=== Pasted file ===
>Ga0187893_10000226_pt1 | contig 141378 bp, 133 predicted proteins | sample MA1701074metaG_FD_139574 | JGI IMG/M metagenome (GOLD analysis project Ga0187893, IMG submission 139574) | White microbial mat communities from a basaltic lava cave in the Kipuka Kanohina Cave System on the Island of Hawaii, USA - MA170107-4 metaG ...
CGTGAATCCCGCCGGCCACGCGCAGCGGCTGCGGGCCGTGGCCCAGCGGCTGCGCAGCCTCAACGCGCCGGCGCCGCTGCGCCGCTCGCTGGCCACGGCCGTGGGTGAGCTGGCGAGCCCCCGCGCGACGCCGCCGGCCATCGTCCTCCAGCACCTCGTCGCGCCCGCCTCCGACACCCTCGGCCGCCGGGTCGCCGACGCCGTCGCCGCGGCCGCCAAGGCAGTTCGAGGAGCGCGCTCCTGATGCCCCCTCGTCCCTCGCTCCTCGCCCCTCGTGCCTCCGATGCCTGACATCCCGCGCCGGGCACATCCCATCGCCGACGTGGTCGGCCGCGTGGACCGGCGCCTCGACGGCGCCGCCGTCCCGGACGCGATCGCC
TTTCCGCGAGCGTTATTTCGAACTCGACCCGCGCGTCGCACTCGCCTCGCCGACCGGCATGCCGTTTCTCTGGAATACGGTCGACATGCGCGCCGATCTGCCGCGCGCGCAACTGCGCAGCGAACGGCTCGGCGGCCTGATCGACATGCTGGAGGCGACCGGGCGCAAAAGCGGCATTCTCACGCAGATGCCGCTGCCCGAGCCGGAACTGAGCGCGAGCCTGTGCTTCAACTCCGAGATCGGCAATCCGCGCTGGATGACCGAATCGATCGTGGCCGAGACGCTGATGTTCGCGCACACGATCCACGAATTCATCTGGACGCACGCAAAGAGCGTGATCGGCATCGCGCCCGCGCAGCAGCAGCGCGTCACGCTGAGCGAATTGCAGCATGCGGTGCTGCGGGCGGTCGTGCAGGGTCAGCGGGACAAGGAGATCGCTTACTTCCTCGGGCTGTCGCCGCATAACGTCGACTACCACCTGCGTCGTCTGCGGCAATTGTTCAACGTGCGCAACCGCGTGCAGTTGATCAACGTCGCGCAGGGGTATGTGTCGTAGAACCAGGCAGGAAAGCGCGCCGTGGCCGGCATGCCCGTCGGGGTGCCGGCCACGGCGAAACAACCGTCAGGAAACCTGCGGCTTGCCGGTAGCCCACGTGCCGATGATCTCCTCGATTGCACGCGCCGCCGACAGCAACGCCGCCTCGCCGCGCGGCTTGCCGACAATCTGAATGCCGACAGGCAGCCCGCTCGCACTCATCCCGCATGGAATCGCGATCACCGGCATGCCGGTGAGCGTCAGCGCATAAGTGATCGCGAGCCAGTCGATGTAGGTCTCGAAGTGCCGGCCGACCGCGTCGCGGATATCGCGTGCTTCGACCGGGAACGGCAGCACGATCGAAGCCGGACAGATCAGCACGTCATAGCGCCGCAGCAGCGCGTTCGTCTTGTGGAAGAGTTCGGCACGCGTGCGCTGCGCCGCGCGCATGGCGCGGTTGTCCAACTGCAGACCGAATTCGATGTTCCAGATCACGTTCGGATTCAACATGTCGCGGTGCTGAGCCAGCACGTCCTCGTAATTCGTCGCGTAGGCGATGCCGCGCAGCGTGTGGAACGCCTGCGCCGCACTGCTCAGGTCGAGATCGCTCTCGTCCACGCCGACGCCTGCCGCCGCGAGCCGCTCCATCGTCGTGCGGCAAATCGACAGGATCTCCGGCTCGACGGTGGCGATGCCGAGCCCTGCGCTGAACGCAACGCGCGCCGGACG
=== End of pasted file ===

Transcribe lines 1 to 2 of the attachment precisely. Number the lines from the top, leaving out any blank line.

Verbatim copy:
>Ga0187893_10000226_pt1 | contig 141378 bp, 133 predicted proteins | sample MA1701074metaG_FD_139574 | JGI IMG/M metagenome (GOLD analysis project Ga0187893, IMG submission 139574) | White microbial mat communities from a basaltic lava cave in the Kipuka Kanohina Cave System on the Island of Hawaii, USA - MA170107-4 metaG ...
CGTGAATCCCGCCGGCCACGCGCAGCGGCTGCGGGCCGTGGCCCAGCGGCTGCGCAGCCTCAACGCGCCGGCGCCGCTGCGCCGCTCGCTGGCCACGGCCGTGGGTGAGCTGGCGAGCCCCCGCGCGACGCCGCCGGCCATCGTCCTCCAGCACCTCGTCGCGCCCGCCTCCGACACCCTCGGCCGCCGGGTCGCCGACGCCGTCGCCGCGGCCGCCAAGGCAGTTCGAGGAGCGCGCTCCTGATGCCCCCTCGTCCCTCGCTCCTCGCCCCTCGTGCCTCCGATGCCTGACATCCCGCGCCGGGCACATCCCATCGCCGACGTGGTCGGCCGCGTGGACCGGCGCCTCGACGGCGCCGCCGTCCCGGACGCGATCGCC